VI. Regulation 2016/1191 Promoting the Free Movement of Citizens by Simplifying the Requirements for Presenting Certain Public Documents in the European Union and Amending Regulation (EU) No 1024/2012
VII. Producing Private International Law Effects via Foreign Notarial Authentic Instruments: Legalisation
VIII. The Circulation of the Legal Effects of Notarial Authentic Instruments via Domestic Civil Procedure Law
IX. The 'Reception' of Foreign Authentic Instruments 'As Such' by the French and German Legal Systems
X. Allowing Domestic Effect Concerning the Probative Force of a Foreign Authentic Instrument
XI. Allowing Domestic Effect Concerning the Executory Force of a Foreign Authentic Instrument
XII. The Circulation of the Legal Effects of Notarial Authentic Instruments via Bilateral Conventions between Founding Member States of the EEC
XIII. Conclusion

PART II
EUROPEAN PRIVATE INTERNATIONAL LAW REGULATIONS
4. Authentic Instruments in the Brussels I Family
I. Introduction
II. The Legal Requirements for a Cross-Border Notarial Authentic Instrument that is to Circulate via a Member of the Brussels I Family of Conventions and Regulations
III. Brussels I Family Eligibility Criteria Required for an Authentic Instrument to be Capable of Cross-Border Circulation in the EU or EFTA States
5. European Enforcement Order Regulation
I. Introduction
II. The Legal Requirements for the Circulation of an Authentic Instrument via the EEO Regulation
III. What Role for the Enforcement Authorities and Courts in the Enforcement Venue?
IV. Procedural Disadvantage of the Debtor and Issues Related to the Regulation's Lack of Public Policy Control
V. Conclusion
6. The Maintenance Regulation
I. Introduction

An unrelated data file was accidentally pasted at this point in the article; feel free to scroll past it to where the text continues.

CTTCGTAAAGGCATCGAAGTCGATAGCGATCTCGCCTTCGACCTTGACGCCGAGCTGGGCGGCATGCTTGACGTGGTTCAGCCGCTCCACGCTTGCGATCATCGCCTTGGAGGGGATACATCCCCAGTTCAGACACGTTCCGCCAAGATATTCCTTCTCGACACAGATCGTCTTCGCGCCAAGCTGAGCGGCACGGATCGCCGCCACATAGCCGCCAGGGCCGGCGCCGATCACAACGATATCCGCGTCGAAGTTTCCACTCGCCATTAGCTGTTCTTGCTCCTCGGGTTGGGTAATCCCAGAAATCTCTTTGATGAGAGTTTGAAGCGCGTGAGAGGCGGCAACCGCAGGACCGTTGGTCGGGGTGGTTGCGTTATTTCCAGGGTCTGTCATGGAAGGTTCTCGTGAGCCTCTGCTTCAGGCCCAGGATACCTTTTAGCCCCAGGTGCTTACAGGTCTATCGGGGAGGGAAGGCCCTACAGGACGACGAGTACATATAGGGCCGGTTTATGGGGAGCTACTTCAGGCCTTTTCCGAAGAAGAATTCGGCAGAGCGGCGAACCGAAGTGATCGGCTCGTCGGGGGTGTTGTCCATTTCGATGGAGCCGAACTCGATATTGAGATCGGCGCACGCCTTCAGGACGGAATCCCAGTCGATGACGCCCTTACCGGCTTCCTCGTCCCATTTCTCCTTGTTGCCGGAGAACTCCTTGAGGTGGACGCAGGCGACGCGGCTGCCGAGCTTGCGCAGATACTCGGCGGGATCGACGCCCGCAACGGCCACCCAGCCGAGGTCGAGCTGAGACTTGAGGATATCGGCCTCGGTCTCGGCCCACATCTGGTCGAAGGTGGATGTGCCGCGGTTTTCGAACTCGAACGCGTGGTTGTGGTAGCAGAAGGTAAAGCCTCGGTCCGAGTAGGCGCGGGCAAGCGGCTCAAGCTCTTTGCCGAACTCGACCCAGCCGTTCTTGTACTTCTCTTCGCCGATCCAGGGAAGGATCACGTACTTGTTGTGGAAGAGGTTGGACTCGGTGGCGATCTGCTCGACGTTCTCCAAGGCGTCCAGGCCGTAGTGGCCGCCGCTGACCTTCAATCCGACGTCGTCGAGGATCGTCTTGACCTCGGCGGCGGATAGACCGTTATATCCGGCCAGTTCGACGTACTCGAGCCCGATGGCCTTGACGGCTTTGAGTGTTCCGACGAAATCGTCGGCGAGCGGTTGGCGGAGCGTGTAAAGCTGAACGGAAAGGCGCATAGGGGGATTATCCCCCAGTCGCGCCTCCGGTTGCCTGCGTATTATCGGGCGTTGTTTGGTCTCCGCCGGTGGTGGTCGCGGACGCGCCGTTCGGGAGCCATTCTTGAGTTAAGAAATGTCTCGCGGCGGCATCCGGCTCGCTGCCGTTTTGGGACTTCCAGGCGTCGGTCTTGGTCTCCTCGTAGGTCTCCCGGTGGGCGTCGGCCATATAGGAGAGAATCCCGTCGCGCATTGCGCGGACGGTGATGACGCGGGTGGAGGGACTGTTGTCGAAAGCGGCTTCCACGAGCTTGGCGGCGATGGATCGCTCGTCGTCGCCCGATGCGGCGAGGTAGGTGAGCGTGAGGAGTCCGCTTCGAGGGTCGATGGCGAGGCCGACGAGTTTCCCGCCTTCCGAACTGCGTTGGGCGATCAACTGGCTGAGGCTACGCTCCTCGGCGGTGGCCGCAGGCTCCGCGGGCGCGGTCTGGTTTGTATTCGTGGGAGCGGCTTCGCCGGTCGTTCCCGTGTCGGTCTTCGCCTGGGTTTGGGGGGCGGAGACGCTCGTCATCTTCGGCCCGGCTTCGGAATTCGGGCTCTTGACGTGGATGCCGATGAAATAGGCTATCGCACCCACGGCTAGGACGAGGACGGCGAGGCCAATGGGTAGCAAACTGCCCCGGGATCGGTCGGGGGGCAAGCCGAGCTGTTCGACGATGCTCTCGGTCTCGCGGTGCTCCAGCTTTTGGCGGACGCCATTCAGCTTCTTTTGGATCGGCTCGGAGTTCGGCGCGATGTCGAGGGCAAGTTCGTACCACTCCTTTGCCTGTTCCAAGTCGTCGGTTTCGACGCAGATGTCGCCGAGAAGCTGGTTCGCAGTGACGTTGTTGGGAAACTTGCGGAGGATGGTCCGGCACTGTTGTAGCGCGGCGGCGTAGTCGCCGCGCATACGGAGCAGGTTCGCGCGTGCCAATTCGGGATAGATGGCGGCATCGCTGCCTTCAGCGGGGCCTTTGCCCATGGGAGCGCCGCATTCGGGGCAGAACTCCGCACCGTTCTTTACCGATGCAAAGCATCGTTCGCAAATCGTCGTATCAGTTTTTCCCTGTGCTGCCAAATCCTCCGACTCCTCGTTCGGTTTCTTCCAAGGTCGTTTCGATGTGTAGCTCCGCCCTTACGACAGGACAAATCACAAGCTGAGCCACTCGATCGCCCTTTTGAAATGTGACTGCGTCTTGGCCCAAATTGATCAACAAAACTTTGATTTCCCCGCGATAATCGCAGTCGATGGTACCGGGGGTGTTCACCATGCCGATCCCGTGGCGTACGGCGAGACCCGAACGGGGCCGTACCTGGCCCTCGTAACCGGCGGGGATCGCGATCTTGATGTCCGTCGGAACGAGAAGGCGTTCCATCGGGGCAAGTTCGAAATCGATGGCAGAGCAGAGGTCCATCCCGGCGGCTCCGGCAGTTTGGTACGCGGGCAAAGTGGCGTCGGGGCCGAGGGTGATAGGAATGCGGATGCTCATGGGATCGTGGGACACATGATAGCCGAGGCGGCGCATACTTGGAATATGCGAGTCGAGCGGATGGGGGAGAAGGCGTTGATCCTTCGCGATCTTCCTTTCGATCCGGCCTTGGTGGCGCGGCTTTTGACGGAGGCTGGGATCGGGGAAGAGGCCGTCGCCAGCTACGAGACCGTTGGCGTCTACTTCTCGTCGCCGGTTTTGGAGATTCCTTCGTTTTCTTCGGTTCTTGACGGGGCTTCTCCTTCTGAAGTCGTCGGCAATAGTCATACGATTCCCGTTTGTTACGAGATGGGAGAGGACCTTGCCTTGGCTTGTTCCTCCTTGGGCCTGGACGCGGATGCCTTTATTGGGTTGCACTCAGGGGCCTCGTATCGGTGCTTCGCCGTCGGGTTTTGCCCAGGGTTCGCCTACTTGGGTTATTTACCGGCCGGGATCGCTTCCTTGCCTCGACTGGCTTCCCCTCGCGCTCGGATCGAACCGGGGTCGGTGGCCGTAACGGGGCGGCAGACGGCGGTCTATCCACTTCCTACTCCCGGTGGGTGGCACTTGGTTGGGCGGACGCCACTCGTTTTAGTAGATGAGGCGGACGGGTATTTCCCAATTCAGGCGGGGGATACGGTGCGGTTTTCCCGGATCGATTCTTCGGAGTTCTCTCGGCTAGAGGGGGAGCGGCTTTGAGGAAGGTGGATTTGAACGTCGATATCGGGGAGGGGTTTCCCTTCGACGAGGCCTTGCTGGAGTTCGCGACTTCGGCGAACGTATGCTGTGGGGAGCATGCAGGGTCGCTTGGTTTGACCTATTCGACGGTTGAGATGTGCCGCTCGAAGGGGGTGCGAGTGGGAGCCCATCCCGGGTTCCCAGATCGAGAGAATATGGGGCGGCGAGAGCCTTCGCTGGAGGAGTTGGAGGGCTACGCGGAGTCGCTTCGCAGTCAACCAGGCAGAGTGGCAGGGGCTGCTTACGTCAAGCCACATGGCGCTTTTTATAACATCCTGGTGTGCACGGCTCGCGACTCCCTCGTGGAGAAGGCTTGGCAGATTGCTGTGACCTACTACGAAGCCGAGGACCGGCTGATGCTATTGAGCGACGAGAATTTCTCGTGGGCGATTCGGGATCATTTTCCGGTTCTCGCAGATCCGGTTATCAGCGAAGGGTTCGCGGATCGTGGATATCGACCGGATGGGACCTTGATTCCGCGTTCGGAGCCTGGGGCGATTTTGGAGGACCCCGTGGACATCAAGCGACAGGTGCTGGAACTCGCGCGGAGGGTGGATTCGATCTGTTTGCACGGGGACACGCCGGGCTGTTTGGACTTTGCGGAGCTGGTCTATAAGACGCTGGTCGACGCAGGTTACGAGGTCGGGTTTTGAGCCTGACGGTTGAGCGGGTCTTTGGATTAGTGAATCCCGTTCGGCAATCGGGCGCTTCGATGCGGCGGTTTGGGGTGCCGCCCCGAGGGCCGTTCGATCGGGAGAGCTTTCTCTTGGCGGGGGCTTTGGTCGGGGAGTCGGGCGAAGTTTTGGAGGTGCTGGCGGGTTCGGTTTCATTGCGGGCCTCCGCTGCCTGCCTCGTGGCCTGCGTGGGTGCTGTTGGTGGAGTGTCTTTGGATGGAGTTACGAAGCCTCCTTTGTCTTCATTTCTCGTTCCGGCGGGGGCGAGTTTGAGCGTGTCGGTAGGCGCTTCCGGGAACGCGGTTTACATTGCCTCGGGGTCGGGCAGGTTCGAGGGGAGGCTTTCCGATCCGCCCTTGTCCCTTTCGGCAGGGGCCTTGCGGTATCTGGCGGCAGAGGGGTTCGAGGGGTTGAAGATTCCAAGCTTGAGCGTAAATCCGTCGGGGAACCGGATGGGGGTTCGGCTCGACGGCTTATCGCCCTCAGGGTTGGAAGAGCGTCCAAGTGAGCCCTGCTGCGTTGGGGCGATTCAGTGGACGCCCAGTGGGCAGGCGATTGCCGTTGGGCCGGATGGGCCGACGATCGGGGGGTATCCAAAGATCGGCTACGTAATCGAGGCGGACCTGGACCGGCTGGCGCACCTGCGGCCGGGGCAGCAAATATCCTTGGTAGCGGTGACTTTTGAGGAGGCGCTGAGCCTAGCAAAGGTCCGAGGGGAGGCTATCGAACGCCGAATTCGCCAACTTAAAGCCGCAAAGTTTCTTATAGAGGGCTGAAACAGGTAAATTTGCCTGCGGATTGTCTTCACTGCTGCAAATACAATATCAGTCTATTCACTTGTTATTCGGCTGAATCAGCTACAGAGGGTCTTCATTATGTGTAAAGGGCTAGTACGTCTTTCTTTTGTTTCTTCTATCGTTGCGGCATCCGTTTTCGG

II. Differences in National Perspectives on What is Meant by 'Maintenance'
III. Drafting the EC's Maintenance Regulation
IV. The Maintenance Regulation and Authentic Instruments
V. The Maintenance Regulation and Notarial Authentic Instruments, Similarities and Differences with the Regulations Considered so Far
VI. Authentic Instruments in the Drafting of the EC Maintenance Regulation
VII. Reaching the Final Text of the Regulation Concerning Authentic Instruments
VIII. Article 48 Court Settlements and Authentic Instruments
IX. What does Article 48(1) and the Maintenance Regulation Mean by the 'Recognition' of Authentic Instruments?
X. Article 48(2), What is Meant by 'As Necessary'?
XI. Operation of the Regulation: General Requirements
XII. Application of the Maintenance Regulation in the Context of Authentic Instruments
XIII. Conclusion
7. The Brussels IIa Regulation
I. Introduction
II. The Limited but Developing Role of Authentic Instruments and Approved Settlements in the Brussels II Convention and Subsequent Brussels II Regulations
III. The Brussels IIa Regulation
IV. Proceeding to Cross-Border Recognition and/or Enforcement in the Context of Authentic Instruments via the Recast Regulation
V. Conclusion
8. Succession Regulation, Matrimonial Property Regulation, and Registered Partnership Property Regulation
I. Introduction
II. Authentic Instruments in the Succession Regulation
III. Matrimonial Property and Registered Property Regulations